Tonganoxie-based Purple Heart Veterans Foundation being sued for trademark infringement

Kansas Department of Corrections mug shot of Andrew Gruber, a Tonganoxie man who founded two nonprofit organizations, the Purple Heart Veterans Foundation and Kids vs. Cancer. Gruber spent six months in prison, stemming from a felony theft conviction in 2000. Gruber pleaded guilty to stealing a rental car, and he was originally sentenced to probation and restitution. However, Gruber violated his probation when he did not make payments toward the 1,000 court-ordered restitution, and he missed several court appearances. His probation was revoked in 2004 and that's when he was sent to prison.

A Tonganoxie-based nonprofit, the Purple Heart Veterans Foundation, has been sued in federal court by the Military Order of the Purple Heart — founded in 1932 — for trademark infringement, according to documents obtained by the Journal-World.

The lawsuit, which was filed Friday in U.S. District Court, is the latest of potential issues with the charity highlighted in recent weeks by a Journal-World investigation.

The lawsuit’s main allegations against the Purple Heart Veterans Foundation include:

• “Repeated use of the Purple Heart trademark in a misleading manner to divert consumers by attracting them through confusingly similar names and logos.”

• Usage of “the website to advertise their services and to collect money.”

• Usage of the “Purple Heart trademark to draw attention from people entering large retail stores such as Walmart and has then used the trademark to further solicit in person donations from such people.”

The lawsuit seeks a permanent injunction against the nonprofit from using the Purple Heart name and registered logos. The Military Order of the Purple Heart is being represented by the Kansas City, Mo.-based law firm Berkowitz Oliver. Attorneys involved in the lawsuit were not immediately available for comment.

Several analysts from nonprofit watchdog groups expressed concerns about the local charity and its director, Andrew Gruber, in two recent Journal-World articles. Analysis of the foundation’s IRS documents showed that only 11 cents of every $1 donated to the group — which has been seen soliciting donations in front of a local Walmart and Dillon’s store — actually goes to support armed services veterans. In addition, Gruber spent six months in a Kansas prison after pleading guilty to stealing a rental car. Gruber had also been paying a fundraising company, run by his brother Scott Gruber, who also had several criminal convictions.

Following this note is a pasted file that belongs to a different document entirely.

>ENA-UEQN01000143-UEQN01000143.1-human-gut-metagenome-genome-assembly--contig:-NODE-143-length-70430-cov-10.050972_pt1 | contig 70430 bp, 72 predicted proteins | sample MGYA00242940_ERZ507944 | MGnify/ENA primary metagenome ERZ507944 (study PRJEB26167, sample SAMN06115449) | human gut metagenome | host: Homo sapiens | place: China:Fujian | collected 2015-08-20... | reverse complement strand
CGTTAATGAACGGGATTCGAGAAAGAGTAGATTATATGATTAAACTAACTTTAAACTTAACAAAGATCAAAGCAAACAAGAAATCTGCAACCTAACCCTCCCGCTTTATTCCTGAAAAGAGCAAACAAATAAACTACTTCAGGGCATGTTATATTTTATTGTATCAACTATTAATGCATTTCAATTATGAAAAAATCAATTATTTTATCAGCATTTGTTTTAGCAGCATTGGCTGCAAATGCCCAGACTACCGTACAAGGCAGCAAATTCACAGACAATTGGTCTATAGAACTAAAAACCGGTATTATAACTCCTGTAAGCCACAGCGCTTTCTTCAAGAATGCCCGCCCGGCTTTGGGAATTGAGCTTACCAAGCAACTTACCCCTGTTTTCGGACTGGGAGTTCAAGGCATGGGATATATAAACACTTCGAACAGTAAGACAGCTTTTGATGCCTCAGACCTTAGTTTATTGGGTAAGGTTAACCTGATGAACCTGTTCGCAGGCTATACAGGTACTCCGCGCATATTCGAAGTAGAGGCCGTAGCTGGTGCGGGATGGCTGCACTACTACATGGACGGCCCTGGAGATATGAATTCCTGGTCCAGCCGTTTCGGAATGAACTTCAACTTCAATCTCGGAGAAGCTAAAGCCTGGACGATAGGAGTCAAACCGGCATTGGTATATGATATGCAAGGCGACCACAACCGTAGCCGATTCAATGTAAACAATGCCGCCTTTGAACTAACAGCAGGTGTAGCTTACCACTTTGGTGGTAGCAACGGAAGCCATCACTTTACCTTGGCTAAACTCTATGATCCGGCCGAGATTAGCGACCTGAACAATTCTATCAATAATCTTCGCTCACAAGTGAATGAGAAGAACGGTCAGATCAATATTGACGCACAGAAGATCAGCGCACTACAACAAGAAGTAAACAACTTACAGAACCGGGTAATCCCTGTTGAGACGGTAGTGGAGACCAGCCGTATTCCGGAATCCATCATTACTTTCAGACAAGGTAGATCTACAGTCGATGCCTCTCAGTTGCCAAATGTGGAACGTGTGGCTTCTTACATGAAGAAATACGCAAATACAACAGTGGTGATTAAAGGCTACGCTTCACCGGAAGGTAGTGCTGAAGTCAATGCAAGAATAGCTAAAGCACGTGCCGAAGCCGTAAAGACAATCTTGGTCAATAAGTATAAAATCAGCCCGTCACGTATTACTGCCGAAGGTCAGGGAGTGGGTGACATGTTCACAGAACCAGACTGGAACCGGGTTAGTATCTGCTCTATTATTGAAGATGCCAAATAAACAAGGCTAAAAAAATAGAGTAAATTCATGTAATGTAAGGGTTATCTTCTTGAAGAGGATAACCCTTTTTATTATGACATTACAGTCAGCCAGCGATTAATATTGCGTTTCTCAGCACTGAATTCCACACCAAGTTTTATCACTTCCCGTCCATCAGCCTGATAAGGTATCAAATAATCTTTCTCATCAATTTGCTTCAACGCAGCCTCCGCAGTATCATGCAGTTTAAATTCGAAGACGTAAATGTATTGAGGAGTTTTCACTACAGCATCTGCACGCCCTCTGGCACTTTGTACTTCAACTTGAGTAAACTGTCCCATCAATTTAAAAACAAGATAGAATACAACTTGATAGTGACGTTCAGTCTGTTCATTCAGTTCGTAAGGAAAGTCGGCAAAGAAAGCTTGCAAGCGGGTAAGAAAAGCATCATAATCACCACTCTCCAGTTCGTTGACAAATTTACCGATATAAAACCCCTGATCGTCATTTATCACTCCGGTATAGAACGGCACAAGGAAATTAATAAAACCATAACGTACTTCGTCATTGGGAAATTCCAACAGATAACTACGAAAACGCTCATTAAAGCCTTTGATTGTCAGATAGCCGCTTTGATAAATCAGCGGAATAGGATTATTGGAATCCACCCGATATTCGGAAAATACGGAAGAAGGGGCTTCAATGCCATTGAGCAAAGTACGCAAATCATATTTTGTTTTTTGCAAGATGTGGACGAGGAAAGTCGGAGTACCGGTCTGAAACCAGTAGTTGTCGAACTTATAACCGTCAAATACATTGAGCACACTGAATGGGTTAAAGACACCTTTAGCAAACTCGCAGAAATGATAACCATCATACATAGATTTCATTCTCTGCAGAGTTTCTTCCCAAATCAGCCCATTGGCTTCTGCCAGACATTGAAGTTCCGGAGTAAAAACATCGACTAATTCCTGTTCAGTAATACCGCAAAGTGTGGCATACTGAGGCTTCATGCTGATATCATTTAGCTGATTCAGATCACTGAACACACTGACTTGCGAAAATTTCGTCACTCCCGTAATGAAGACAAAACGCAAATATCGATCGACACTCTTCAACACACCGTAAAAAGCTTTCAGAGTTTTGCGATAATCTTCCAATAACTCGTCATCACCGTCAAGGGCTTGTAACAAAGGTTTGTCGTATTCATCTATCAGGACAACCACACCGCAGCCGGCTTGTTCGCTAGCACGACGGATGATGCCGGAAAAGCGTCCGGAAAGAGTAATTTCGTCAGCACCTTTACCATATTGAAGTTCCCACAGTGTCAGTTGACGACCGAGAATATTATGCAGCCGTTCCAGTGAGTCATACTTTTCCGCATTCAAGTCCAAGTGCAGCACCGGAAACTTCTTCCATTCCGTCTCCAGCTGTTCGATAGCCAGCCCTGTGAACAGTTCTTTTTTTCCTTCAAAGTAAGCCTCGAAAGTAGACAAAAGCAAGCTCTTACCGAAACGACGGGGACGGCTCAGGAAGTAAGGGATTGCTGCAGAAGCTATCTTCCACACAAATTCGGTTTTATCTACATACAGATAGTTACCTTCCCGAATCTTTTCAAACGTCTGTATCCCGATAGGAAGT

Gruber had stopped responding to Journal-World inquiries, but discussed the lawsuit and his foundation on Wednesday.

Gruber said he wasn’t aware of the Military Order of the Purple Heart when he founded his organization in 2009 and didn’t intend to deceive anyone with his organization’s soliciting and marketing practices.

He’s aware of the lawsuit, and he said that because his nonprofit has few financial resources he expects he’ll soon dissolve the foundation. Gruber also founded another nonprofit, Kids vs. Cancer, which is operated by another brother, Steven Gruber, in Texas. Andrew said that he plans on transferring leadership of that organization to Steven.

The Kansas Attorney General’s Office had been contacted by the Journal-World, as the office has the authority to file a restraining order against a nonprofit if anyone involved in soliciting funds has been convicted of theft. Jeff Wagaman, spokesman for the attorney general, said his office was aware of Gruber’s case but would not make any further comments.

Spokespeople for both Walmart and Dillon’s have not returned repeated calls from the Journal-World asking whether Gruber’s foundation has been banned from soliciting in front of their stores.

Gruber said he took issue with those who believe he is operating a scam, and he said information brought to light by the Journal-World’s investigation “kind of opened my eyes.”

Gruber said he meant well in his charitable endeavors, but “didn’t have the proper skills to get it done.”